Egypt’s diverse economy and young population have always driven its innovation landscape. That is evident as the country consistently ranked among the top two destinations for mergers and acquisitions (M&A) in the Middle East and Africa.
The advent of the pandemic further opened up such opportunities, as lockdowns meant that people needed new innovative solutions to accommodate their new routines.
International M&A investors are seeing massive opportunities in such a boom. For example, Egypt’s SWVL listing on the NASDAQ in July made it the region’s second startup valued at over $1 billion, showing how far those investors could take lucrative startups.
Accordingly, understanding their post-pandemic mentality and priorities and catering to that would ensure Egypt retains its status as an M&A hotbed.
Egypt’s M&A boom
Global law firm Baker McKenzie reported that Egypt saw 111 M&A transactions worth $4 billion during the first half (H1) of 2021, compared to 74 transactions worth $906 million during H1 2020 — a 50% year-on-year jump in the number of deals and 342% increase by value.
Domestic and overseas investors showed almost equal interest in Egypt: The former secured 59 deals during H1 2021, up 40% year on year, while overseas investors closed 52 contracts, up 62.5% during the same period. In terms of value, international deals topped $2.8 billion in H1 2021, up almost 278% year on year, while local transactions’ value shot up 925% to $1.6 billion.
In comparison, Baker McKenzie reported that while the MENA region saw its number of deals increase by 59% in H1 2021 compared to H1 2020, valuations in the region decreased by 7%. Globally, the number of M&A deals increased by 120%, while their value jumped 22% from H1 2020 to H1 2021.
Egypt’s most attractive sector so far in 2021 is the non-banking financial sector with 10 deals, followed by healthcare with six agreements. By value, those sectors swapped places: Healthcare M&A transaction values were more than double that of financial services contracts.
The 2020/21 market
M&A activity was equally influenced by the pandemic, governments’ policies and successes in combating it, and recovery strategies since March 2020. In September, the U.S.-based accounting firm EisnerAmper assembled an expert panel to assess M&A trends over the past two years. They said M&A deals during the first quarter (Q1) 2020 were unclosed high-value deals from 2019, and valuations “stayed high” in Q2 as lockdowns meant no new opportunities.
By Q3 2020, volumes increased as companies adapted to the pandemic, but the panel noted that values declined, indicating more low-quality deals. The quality of available M&A deals improved in Q4 2020, resulting in rising valuations as volumes retained their momentum, albeit still below pre-pandemic levels.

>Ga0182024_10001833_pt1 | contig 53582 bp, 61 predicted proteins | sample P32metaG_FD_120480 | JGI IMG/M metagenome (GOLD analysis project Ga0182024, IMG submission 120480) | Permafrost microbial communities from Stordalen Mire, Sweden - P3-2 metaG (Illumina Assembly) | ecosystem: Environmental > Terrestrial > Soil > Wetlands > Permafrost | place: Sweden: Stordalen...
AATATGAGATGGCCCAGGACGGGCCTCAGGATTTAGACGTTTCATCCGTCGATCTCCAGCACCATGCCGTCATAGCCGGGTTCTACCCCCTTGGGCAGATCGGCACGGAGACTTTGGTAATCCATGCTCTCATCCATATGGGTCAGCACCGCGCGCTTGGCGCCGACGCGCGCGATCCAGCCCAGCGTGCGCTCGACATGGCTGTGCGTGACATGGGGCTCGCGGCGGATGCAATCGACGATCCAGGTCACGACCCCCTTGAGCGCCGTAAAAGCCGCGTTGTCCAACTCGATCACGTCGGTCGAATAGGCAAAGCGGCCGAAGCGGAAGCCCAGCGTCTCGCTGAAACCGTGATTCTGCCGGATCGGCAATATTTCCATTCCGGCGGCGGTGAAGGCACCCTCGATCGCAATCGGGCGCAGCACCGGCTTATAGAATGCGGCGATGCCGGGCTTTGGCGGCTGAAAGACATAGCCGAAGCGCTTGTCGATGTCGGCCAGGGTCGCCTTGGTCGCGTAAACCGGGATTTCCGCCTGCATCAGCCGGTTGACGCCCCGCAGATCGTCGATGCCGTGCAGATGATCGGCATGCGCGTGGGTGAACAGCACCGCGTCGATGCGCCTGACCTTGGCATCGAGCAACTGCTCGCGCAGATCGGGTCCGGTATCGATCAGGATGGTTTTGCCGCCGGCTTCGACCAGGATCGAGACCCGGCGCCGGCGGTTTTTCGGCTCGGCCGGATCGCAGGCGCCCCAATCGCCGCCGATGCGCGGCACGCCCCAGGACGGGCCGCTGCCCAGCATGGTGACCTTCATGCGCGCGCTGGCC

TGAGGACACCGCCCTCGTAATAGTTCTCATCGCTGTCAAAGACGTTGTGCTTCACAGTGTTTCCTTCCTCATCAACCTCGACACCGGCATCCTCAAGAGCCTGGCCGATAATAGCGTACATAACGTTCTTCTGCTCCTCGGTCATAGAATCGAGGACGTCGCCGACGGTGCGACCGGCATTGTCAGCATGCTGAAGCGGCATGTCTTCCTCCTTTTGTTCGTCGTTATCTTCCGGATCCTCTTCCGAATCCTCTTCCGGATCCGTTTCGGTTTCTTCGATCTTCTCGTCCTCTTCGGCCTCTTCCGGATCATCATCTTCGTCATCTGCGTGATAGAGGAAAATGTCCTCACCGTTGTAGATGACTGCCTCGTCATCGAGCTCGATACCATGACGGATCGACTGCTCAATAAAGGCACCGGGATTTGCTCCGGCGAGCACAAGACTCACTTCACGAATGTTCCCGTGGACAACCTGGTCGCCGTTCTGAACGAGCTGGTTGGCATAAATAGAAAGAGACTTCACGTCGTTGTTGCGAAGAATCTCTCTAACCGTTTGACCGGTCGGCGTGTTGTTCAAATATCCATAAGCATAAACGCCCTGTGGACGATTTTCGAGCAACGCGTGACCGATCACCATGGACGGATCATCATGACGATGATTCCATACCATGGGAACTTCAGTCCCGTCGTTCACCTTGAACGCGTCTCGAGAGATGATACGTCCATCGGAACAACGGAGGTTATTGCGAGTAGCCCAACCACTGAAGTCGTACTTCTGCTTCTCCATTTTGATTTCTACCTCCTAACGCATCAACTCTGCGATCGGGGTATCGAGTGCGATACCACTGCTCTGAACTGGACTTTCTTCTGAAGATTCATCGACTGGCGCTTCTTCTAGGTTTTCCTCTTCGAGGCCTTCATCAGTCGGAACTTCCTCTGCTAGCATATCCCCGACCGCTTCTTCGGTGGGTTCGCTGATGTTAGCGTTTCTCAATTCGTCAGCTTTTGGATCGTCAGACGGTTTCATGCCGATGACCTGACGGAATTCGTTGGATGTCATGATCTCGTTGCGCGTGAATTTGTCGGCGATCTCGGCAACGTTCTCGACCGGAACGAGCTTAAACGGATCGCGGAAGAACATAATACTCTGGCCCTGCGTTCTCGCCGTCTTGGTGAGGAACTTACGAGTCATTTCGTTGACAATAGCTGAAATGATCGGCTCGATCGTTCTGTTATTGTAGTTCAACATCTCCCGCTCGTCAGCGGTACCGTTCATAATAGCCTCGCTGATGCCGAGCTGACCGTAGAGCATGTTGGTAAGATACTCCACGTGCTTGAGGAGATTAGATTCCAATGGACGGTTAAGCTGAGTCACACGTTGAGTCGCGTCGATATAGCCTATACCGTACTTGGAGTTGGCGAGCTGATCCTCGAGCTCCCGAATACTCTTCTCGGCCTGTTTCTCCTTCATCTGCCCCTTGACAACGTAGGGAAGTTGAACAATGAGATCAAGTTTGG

During H1 2021, the gap between “high-quality and low-quality deals” was widening, with lucrative companies commanding a “significant premium” as spreads became “more competitive,” noted the panelists.
The EisnerAmper panel noted that this year, investors are more interested in larger M&A deals than in 2020, with a preference for companies with high margins. They should also solve local problems rather than promising world-dominating products or services.
Fueling those M&A trends is the fact that investors have the money to spend on potentially lucrative deals. “Private equity fundraising has been brisk, and with more than $1.9 trillion of [committed but unallocated cash], its buying power … has never been higher,” noted PricewaterhouseCoopers (PwC) mid-year update.
PwC also noted the rising popularity of special purpose acquisition companies (SPAC), listed shell firms that acquire unlisted startups since 2020, raising $500 billion in new M&A deals.
Looking to 2022
The PwC update noted that macroeconomic concerns, inflation, geopolitics, and regulations, are less critical in 2021 than before the pandemic. “[Business leaders] appear to have a clearer vision … and a sharper focus on M&A strategies to accelerate growth, gain scale, and digitize to reshape [the] business,” noted the PwC paper. The exception is interest rates, which “are being carefully watched.”
However, companies won’t have a “best practices” playbook to follow, as the market is still in a trial-and-error stage responding to developments with COVID-19. “Businesses are navigating a patchwork of conflicting guidance and best practices,” noted Bloomberg. That would affect the consistency and predictability of income inflows.
EisnerAmper’s panelists highlighted new legislative considerations after the G7 agreed to a 15% global minimum corporate tax rate in June. They also raised concerns over the departure of top executives from target companies after signing the M&A deal, in line with more employees leaving their jobs in 2021.
Also, the PwC update for 2022 predicts that private equity firms will compete fiercely with SPACs for lucrative M&A deals across all sectors.
Overall, the EisnerAmper panel believes that the M&A market would continue to be a “sellers’ market” for the companies that meet the buyers’ criteria. “There is a growing understanding among business leaders [that paying] more for revenue synergies [would] fuel long-term growth.”